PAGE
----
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finish reactivity

Discussion in 'The Kitchen Knife' started by MotoMike, Jan 13, 2016.

  1. MotoMike

    MotoMike Founding Member

    I have seen some knives that seem to rust instantly upon contact with any acidic food. Some stainless seem impervious to this and could lay there in perpetuity without changing. But what steels are mildly reactive so that a patina will develop, but not so fast as to require constant rinsing and wiping?
  2. ofc like you say in the title - degree of finish matters.

    In my (limited) experience O1, blue and 52100 are pretty forgiving and "slower" to react. While the lower alloyed carbon steels are fast, like 1095 and white steel.
    There would also be the "semi-stainless" steels, but I haven't tried them for myself so I can't say anything on that.
  3. John Fout

    John Fout Founding Member

    52100 in my experience was really slow. The super blue core on my Hiromotos is also slow. The white steel of my deba is slow
  4. V2 on Wakui is average I would say. It doesn't r requires immediate cleaning and is pretty low reactive once the patina appears.

    It's usually the carbon/iron cladding that adds problems. Take Zakuri knives as example.
  5. BathonUk

    BathonUk Founding Member

    I agree with MotoMike. O1 is slow and also it's very good steel for kitchen knives IMO.
  6. I'm with Anton on this, the cladding seems to be way more reactive than any of the white or blue core steel that I have.
  7. Anton can probably attest to this....W2 is wicked fast to color, but once colored it stabilizes almost immediately. I haven't been able to make mine rust here in my house...meaning with basic care (wiping when you change foods you're cutting, cleaning up after you're finished cutting, etc) it's been really pleasant in use.

    That said, I polish my knives to 5k grit then add loose abrasives to the polishing pad on top of it...which I'm sure has a lot to do with the lack of rust as well...but even my EDC knives which are little better than belt finish don't have much issue, and patina beautifully when used to cut food.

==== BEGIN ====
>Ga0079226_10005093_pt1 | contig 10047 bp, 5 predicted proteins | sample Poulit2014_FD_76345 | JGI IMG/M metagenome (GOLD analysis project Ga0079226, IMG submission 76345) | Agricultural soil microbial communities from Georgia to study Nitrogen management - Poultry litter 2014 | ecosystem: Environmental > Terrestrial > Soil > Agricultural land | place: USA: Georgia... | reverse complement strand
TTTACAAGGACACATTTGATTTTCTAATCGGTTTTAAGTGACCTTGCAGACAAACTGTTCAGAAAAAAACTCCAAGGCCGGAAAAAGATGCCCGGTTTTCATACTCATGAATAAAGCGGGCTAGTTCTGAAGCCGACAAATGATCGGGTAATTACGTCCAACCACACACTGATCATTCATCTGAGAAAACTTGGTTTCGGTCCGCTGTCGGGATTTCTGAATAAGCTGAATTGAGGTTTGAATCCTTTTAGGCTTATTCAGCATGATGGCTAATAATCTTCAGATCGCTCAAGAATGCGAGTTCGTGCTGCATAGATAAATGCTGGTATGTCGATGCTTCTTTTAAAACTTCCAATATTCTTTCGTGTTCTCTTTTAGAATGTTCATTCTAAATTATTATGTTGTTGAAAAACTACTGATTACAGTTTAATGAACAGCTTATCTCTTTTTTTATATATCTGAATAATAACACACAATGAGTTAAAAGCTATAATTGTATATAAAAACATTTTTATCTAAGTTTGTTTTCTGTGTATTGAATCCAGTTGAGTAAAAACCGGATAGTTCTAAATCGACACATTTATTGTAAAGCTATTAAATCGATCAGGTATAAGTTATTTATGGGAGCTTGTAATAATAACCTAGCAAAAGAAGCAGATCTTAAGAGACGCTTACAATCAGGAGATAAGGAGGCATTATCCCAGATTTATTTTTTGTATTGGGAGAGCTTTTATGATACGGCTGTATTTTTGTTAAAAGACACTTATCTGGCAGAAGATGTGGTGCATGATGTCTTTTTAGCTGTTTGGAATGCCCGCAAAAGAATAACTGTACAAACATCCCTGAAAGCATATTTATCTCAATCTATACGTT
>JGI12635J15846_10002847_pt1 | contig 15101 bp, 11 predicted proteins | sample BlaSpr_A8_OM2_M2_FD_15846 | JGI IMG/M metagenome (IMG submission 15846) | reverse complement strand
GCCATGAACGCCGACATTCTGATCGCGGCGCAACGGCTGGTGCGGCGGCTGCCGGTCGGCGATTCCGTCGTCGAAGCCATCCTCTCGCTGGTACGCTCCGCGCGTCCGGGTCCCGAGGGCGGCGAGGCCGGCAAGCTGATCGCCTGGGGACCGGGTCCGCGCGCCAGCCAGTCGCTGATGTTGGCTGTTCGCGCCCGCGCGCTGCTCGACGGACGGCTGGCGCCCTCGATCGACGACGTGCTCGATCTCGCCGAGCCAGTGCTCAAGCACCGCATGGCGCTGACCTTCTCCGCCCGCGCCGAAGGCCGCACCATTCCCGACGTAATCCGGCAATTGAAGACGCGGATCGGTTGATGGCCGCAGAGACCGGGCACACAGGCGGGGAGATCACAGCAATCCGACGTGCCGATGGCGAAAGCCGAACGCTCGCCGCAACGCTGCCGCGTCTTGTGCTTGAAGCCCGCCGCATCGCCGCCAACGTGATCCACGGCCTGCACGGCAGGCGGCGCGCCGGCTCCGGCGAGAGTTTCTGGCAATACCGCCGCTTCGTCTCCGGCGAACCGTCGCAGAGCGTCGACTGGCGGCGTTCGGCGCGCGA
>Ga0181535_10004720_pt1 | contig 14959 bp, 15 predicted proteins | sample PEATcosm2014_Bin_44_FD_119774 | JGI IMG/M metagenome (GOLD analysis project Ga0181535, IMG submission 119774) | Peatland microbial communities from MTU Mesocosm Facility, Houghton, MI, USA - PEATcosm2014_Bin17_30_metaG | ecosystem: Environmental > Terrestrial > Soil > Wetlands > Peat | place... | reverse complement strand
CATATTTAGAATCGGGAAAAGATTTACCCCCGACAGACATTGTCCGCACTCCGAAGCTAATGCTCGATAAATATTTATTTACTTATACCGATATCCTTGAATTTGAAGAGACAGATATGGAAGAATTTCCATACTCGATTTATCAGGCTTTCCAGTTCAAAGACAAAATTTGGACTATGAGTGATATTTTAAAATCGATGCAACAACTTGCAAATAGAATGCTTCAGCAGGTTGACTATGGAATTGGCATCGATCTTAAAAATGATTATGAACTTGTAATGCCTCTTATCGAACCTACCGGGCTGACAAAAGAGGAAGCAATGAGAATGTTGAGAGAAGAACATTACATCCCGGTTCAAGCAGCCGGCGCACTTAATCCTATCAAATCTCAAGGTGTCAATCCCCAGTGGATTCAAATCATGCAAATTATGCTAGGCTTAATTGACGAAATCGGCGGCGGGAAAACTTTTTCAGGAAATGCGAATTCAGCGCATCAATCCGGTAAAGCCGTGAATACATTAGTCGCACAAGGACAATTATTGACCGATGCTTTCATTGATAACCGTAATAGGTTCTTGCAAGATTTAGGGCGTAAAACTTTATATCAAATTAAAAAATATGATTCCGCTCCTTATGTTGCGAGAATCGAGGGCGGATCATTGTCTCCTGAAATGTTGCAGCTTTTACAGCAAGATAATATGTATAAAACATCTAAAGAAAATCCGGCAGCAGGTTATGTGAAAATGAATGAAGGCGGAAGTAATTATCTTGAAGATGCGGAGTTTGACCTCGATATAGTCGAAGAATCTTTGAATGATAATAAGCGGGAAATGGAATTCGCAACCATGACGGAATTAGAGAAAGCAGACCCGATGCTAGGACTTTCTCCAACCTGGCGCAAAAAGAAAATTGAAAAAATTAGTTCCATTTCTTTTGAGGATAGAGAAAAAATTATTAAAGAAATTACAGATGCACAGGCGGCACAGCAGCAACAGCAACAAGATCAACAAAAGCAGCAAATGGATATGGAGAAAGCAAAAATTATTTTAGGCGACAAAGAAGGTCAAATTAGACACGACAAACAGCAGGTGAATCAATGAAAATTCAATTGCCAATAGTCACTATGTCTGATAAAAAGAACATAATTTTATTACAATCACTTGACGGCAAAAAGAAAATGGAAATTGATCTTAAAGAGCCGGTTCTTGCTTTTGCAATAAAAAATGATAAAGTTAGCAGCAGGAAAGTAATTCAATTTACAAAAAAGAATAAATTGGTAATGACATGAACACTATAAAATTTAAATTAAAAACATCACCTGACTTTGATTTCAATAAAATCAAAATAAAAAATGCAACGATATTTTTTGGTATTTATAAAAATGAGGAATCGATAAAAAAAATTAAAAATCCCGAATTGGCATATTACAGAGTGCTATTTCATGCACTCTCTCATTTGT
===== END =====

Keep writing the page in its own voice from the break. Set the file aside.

8. Oops, I forgot to mention W2. Probably because in my eyes W2 from Chris and knives from 52100 that I've seen are all pretty much semi-stainless. I mean I haven't seen rust on them. Probably most problematic steel that I've encountered so far is white#1 (used on two Japanese chisels). It manages to develop rust even during sharpening.
  9. MattS

    MattS Founding Member

    Like Cris said W2 colors very fast, but I have never had one rust. Very stable patina imo. 52100 and O1 seem similar as far as reactivity for me, but varying levels of polish may affect that.

    Isn't V2 semi stainless?
  10. MotoMike

    MotoMike Founding Member

    This is good stuff guys.
  11. Spaz

    Spaz Founding Member

    I've never had rust problems with any core steel but have had iron cladding that would rust if you looked at it wrong.
  12. You mean like this?


    That happened while cutting tomatoes lol. Literally...WHILE cutting tomatoes. Like, two of them lol.
  13. kentos

    kentos Founding Member

    looks yummy!!
  14. Fresh pico de gallo lol. Tomatoes, jalepenos, onions, cilantro, lime, and garlic. Whenever I get a knife I've never used in for a rehandle I'll make up a batch to see how it handles highly acidic foods both for edge retention and of course to test the geometry. After that it all goes filed in my mental library of how each brand performs ;).
  15. kentos

    kentos Founding Member

    Gonna try that tomorrow.
  16. Be sure to season to taste. I like simple salt and pepper, but I've also made it with McCormick Montreal Steak Seasoning for a twist...and...well...freakin yum! There's no real ratio either...other than probably 'more tomatoes' than any single other ingredient, lol.

    Oh, and don't forget the corn chips :D.
  17. Oh...and...sorry for the derail lol. Although it seems like maybe at least one person benefited!

  18. Mrmnms

    Mrmnms Founding Member Gold Contributor

  19. :D
  20. marc4pt0

    marc4pt0 Founding Member

    Add smoked sea salt to your Pico. Just a tiny bit, to taste.

    Iron cladding and I have never really gotten along so well, in general. I've had 2 Shigs and sold them both for this reason.
    The cladding on a Kato can be handled though. Each time I got a new one I would make caramelized onion soup, which consisted of slicing 10 to 15 pounds of onions. This blued up the cladding very nicely, and helped kickstart a very attractive, controllable patina.
    But for the Shigs, I just couldn't get the same results.

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